Tuesday, July 3, 2007
"Doctors have removed eggs from young female cancer patients and -- for the first time -- brought the eggs to maturity before freezing them, giving the girls a better chance to one day have children. Previously, scientists had thought viable eggs could only be obtained from girls who had undergone puberty.
''We didn't expect young girls to have eggs that could withstand the process of maturation,'' which involves adding hormones, said Dr. Ariel Revel, who led the research at the Hadassah Hospital in Israel."
By Associated Press, N.Y. Times Link to Article (last visited 7-3-07 NVS)
Thursday, May 10, 2007
"A sperm donor who helped a lesbian couple conceive two children is liable for child support under a state appellate court ruling that a legal expert believes might be the first of its kind in the U.S.
A Superior Court panel last week ordered a Dauphin County judge to establish how much Carl L. Frampton Jr. would have to pay to the birth mother of the 8-year-old boy and 7-year-old girl.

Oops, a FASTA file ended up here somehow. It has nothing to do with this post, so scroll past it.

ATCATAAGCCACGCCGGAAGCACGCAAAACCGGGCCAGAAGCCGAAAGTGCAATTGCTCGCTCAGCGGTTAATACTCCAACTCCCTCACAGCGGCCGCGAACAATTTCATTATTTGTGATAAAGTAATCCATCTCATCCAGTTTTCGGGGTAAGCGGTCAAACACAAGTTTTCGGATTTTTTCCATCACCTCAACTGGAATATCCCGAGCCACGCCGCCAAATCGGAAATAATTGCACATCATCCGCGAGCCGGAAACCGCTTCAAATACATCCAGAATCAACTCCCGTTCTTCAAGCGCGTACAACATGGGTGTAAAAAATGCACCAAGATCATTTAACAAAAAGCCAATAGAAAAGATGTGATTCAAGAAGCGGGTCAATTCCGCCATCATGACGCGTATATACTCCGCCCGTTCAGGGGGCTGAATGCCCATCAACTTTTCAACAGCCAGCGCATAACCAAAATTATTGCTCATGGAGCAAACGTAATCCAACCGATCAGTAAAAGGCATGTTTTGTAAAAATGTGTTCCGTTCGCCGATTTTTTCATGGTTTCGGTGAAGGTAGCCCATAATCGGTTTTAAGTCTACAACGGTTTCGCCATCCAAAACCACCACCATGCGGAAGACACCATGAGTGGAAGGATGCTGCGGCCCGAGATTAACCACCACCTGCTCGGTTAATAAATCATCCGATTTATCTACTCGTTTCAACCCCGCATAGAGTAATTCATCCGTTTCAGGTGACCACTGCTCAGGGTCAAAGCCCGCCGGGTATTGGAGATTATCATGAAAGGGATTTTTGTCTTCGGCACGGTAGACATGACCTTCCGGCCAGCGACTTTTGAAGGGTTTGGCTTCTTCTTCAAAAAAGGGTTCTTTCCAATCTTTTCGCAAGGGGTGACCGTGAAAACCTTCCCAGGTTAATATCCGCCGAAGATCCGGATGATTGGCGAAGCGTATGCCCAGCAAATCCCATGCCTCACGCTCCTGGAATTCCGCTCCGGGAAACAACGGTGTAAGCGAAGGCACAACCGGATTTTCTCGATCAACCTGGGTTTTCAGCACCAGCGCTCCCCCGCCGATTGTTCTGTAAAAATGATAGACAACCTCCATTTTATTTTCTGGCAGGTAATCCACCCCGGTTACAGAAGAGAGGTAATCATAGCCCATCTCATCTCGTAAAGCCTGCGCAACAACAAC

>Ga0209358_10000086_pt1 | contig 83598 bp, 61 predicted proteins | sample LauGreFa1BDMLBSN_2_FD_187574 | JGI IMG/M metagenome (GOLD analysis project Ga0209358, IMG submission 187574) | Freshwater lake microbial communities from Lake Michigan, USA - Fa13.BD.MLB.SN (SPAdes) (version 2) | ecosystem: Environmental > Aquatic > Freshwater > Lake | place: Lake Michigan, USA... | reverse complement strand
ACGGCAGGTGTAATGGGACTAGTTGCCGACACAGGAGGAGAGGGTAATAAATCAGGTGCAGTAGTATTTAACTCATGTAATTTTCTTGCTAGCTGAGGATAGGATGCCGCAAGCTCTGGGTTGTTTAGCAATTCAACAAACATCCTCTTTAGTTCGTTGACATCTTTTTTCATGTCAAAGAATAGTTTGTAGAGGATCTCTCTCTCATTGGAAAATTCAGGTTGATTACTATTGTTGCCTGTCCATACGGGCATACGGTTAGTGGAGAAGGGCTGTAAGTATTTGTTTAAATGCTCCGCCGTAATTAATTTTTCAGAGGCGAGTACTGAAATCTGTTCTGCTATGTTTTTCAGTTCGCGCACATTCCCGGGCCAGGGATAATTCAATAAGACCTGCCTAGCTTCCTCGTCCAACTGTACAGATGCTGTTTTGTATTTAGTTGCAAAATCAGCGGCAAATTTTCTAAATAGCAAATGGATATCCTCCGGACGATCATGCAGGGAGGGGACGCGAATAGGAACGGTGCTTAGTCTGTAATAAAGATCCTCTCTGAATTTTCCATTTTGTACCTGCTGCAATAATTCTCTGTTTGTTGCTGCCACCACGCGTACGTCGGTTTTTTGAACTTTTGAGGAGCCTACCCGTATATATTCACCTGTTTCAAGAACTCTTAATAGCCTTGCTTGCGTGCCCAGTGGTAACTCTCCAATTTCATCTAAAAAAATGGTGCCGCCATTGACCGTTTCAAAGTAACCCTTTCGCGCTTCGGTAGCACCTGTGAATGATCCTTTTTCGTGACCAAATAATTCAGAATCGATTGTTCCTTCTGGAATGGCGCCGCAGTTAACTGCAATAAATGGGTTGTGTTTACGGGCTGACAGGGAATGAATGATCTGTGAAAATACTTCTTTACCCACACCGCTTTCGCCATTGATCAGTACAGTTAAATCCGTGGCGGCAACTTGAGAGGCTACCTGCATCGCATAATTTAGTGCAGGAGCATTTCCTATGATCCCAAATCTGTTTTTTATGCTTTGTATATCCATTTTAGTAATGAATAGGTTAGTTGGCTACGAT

"I'm unaware of any other state appellate court that has found that a child has, simultaneously, three adults who are financially obligated to the child's support and are also entitled to visitation," said New York Law School professor Arthur S. Leonard, an expert on sexuality and the law."
Associated Press Link to Article (last visited 5-10-07 NVS)
Monday, April 2, 2007
"There are a half-million or so frozen human embryos stored in freezers across the country, and two of them belong to Jodi Kreiser and her husband. Like thousands of couples trying to have families through in-vitro fertilization (IVF), they faced a wrenching choice: what to do with embryos they created at great financial and emotional cost that are not destined to become their children. Most couples keep them frozen indefinitely, and eventually, experts say, they are destroyed.
Now, the Kreisers are among the first in the state to have a new choice. Their embryos will be donated to the University of Minnesota for embryonic stem-cell research. The step is emerging as an option amid intensifying political debate on the use of stem cells." By Josehine Marcotty, Star TRibune, Link to Article (last visited 4-2-07 NVS)
Wednesday, February 7, 2007